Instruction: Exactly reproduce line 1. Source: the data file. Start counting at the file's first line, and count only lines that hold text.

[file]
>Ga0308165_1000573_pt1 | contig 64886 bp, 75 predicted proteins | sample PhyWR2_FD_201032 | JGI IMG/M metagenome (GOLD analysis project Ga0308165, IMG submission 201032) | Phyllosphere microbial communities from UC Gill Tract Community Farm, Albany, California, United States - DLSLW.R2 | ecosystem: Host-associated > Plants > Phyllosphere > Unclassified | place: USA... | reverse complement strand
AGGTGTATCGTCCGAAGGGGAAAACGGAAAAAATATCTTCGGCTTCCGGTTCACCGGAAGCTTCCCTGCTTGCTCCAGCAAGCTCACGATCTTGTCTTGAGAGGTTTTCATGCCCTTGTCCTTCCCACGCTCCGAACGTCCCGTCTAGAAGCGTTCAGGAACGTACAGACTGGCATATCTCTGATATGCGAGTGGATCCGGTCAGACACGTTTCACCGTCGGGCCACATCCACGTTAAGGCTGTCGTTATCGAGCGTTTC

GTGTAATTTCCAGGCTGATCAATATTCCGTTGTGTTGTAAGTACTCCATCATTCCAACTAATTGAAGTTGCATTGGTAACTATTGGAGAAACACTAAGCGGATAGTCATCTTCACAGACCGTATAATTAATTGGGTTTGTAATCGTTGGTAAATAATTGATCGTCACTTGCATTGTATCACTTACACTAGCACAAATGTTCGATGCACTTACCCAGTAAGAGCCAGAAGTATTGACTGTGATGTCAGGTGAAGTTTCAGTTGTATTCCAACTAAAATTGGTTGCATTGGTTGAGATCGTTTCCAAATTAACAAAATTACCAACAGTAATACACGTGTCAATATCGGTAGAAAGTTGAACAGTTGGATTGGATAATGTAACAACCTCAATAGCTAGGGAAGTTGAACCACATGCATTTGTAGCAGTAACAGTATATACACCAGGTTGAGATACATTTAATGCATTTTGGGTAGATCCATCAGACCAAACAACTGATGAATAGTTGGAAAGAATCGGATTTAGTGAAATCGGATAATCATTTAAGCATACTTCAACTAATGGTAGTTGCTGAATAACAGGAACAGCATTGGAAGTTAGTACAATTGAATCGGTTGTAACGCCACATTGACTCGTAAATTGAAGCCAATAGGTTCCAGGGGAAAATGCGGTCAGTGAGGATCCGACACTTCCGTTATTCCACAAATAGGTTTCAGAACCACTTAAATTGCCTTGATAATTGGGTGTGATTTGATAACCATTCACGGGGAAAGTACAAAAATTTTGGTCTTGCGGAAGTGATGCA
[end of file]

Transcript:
>Ga0308165_1000573_pt1 | contig 64886 bp, 75 predicted proteins | sample PhyWR2_FD_201032 | JGI IMG/M metagenome (GOLD analysis project Ga0308165, IMG submission 201032) | Phyllosphere microbial communities from UC Gill Tract Community Farm, Albany, California, United States - DLSLW.R2 | ecosystem: Host-associated > Plants > Phyllosphere > Unclassified | place: USA... | reverse complement strand